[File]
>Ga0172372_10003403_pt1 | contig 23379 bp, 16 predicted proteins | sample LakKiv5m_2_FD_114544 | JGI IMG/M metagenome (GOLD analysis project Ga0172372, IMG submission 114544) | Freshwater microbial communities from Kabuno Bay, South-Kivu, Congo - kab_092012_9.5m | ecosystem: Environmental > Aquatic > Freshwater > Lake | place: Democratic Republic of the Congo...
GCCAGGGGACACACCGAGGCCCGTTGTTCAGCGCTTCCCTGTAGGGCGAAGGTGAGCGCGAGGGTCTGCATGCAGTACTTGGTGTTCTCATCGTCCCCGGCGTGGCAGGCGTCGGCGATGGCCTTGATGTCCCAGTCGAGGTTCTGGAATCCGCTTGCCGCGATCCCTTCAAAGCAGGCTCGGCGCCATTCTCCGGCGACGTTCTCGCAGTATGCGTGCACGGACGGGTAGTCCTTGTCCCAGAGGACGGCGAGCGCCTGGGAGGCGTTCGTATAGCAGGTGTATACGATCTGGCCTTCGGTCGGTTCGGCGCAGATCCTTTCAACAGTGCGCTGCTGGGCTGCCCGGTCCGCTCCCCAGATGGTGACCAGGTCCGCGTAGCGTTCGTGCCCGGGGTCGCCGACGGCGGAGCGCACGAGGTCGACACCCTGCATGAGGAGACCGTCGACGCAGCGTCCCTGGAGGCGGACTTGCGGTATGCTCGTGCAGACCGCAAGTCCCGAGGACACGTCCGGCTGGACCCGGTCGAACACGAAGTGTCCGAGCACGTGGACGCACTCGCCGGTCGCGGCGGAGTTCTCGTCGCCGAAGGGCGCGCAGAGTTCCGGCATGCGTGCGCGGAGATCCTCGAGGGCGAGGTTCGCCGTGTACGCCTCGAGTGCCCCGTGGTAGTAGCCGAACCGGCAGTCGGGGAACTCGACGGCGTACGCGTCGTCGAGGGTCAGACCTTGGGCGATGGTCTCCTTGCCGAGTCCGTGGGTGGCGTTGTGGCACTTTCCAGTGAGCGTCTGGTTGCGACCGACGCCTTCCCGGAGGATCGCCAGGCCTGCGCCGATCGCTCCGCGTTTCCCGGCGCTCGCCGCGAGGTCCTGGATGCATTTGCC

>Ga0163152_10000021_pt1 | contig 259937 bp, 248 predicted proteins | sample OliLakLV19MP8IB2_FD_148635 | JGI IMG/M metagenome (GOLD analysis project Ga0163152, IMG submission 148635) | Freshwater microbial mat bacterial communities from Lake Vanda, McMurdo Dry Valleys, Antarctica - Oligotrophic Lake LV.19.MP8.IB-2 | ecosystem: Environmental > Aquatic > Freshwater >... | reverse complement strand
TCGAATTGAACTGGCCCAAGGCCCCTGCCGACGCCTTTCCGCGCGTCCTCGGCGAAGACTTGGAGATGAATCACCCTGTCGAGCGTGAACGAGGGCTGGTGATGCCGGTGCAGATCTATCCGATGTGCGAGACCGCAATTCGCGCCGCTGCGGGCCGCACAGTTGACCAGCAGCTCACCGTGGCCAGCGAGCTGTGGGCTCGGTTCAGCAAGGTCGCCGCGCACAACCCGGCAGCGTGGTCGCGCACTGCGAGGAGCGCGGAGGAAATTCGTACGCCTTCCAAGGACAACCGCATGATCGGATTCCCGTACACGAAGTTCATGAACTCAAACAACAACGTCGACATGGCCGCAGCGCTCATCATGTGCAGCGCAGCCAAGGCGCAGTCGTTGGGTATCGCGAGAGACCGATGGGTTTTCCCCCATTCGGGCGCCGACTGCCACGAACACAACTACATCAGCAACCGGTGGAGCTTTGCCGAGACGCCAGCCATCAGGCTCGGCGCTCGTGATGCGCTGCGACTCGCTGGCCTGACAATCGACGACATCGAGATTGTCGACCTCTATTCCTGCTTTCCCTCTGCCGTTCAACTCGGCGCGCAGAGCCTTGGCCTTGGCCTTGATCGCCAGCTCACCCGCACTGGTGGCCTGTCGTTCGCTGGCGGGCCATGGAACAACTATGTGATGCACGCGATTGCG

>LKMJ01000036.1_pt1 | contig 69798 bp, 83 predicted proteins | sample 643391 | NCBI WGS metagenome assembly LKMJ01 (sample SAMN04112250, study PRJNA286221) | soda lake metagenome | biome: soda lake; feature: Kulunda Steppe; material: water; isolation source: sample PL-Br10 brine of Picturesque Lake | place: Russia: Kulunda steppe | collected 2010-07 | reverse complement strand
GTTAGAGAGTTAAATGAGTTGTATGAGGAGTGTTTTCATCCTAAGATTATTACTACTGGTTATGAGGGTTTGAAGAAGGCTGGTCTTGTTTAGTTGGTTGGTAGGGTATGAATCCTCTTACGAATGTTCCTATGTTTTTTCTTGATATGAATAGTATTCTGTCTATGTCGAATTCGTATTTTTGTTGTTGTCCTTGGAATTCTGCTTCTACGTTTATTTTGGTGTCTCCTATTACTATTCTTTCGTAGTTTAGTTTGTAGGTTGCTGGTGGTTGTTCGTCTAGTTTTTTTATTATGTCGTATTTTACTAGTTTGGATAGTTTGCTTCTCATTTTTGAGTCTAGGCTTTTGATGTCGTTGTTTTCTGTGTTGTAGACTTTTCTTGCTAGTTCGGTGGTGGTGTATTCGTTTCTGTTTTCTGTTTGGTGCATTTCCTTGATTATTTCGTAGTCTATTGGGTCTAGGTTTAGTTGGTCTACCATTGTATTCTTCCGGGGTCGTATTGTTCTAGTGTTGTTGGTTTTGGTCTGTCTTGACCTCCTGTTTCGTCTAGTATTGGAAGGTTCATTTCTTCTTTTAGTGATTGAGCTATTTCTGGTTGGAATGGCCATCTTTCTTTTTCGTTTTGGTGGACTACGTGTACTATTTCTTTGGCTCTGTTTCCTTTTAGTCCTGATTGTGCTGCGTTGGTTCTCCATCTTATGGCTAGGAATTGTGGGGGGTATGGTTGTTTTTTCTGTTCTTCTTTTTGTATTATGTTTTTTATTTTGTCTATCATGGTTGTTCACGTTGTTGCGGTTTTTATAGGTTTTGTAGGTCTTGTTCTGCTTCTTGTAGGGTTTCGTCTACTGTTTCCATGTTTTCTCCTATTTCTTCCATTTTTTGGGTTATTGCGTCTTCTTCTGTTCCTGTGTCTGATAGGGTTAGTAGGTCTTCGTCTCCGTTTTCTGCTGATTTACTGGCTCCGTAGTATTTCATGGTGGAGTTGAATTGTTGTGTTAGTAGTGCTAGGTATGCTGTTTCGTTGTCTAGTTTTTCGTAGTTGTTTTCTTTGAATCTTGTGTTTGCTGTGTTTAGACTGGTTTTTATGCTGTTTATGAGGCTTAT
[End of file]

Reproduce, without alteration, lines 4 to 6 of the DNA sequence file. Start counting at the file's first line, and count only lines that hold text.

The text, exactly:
TCGAATTGAACTGGCCCAAGGCCCCTGCCGACGCCTTTCCGCGCGTCCTCGGCGAAGACTTGGAGATGAATCACCCTGTCGAGCGTGAACGAGGGCTGGTGATGCCGGTGCAGATCTATCCGATGTGCGAGACCGCAATTCGCGCCGCTGCGGGCCGCACAGTTGACCAGCAGCTCACCGTGGCCAGCGAGCTGTGGGCTCGGTTCAGCAAGGTCGCCGCGCACAACCCGGCAGCGTGGTCGCGCACTGCGAGGAGCGCGGAGGAAATTCGTACGCCTTCCAAGGACAACCGCATGATCGGATTCCCGTACACGAAGTTCATGAACTCAAACAACAACGTCGACATGGCCGCAGCGCTCATCATGTGCAGCGCAGCCAAGGCGCAGTCGTTGGGTATCGCGAGAGACCGATGGGTTTTCCCCCATTCGGGCGCCGACTGCCACGAACACAACTACATCAGCAACCGGTGGAGCTTTGCCGAGACGCCAGCCATCAGGCTCGGCGCTCGTGATGCGCTGCGACTCGCTGGCCTGACAATCGACGACATCGAGATTGTCGACCTCTATTCCTGCTTTCCCTCTGCCGTTCAACTCGGCGCGCAGAGCCTTGGCCTTGGCCTTGATCGCCAGCTCACCCGCACTGGTGGCCTGTCGTTCGCTGGCGGGCCATGGAACAACTATGTGATGCACGCGATTGCG

>LKMJ01000036.1_pt1 | contig 69798 bp, 83 predicted proteins | sample 643391 | NCBI WGS metagenome assembly LKMJ01 (sample SAMN04112250, study PRJNA286221) | soda lake metagenome | biome: soda lake; feature: Kulunda Steppe; material: water; isolation source: sample PL-Br10 brine of Picturesque Lake | place: Russia: Kulunda steppe | collected 2010-07 | reverse complement strand
GTTAGAGAGTTAAATGAGTTGTATGAGGAGTGTTTTCATCCTAAGATTATTACTACTGGTTATGAGGGTTTGAAGAAGGCTGGTCTTGTTTAGTTGGTTGGTAGGGTATGAATCCTCTTACGAATGTTCCTATGTTTTTTCTTGATATGAATAGTATTCTGTCTATGTCGAATTCGTATTTTTGTTGTTGTCCTTGGAATTCTGCTTCTACGTTTATTTTGGTGTCTCCTATTACTATTCTTTCGTAGTTTAGTTTGTAGGTTGCTGGTGGTTGTTCGTCTAGTTTTTTTATTATGTCGTATTTTACTAGTTTGGATAGTTTGCTTCTCATTTTTGAGTCTAGGCTTTTGATGTCGTTGTTTTCTGTGTTGTAGACTTTTCTTGCTAGTTCGGTGGTGGTGTATTCGTTTCTGTTTTCTGTTTGGTGCATTTCCTTGATTATTTCGTAGTCTATTGGGTCTAGGTTTAGTTGGTCTACCATTGTATTCTTCCGGGGTCGTATTGTTCTAGTGTTGTTGGTTTTGGTCTGTCTTGACCTCCTGTTTCGTCTAGTATTGGAAGGTTCATTTCTTCTTTTAGTGATTGAGCTATTTCTGGTTGGAATGGCCATCTTTCTTTTTCGTTTTGGTGGACTACGTGTACTATTTCTTTGGCTCTGTTTCCTTTTAGTCCTGATTGTGCTGCGTTGGTTCTCCATCTTATGGCTAGGAATTGTGGGGGGTATGGTTGTTTTTTCTGTTCTTCTTTTTGTATTATGTTTTTTATTTTGTCTATCATGGTTGTTCACGTTGTTGCGGTTTTTATAGGTTTTGTAGGTCTTGTTCTGCTTCTTGTAGGGTTTCGTCTACTGTTTCCATGTTTTCTCCTATTTCTTCCATTTTTTGGGTTATTGCGTCTTCTTCTGTTCCTGTGTCTGATAGGGTTAGTAGGTCTTCGTCTCCGTTTTCTGCTGATTTACTGGCTCCGTAGTATTTCATGGTGGAGTTGAATTGTTGTGTTAGTAGTGCTAGGTATGCTGTTTCGTTGTCTAGTTTTTCGTAGTTGTTTTCTTTGAATCTTGTGTTTGCTGTGTTTAGACTGGTTTTTATGCTGTTTATGAGGCTTAT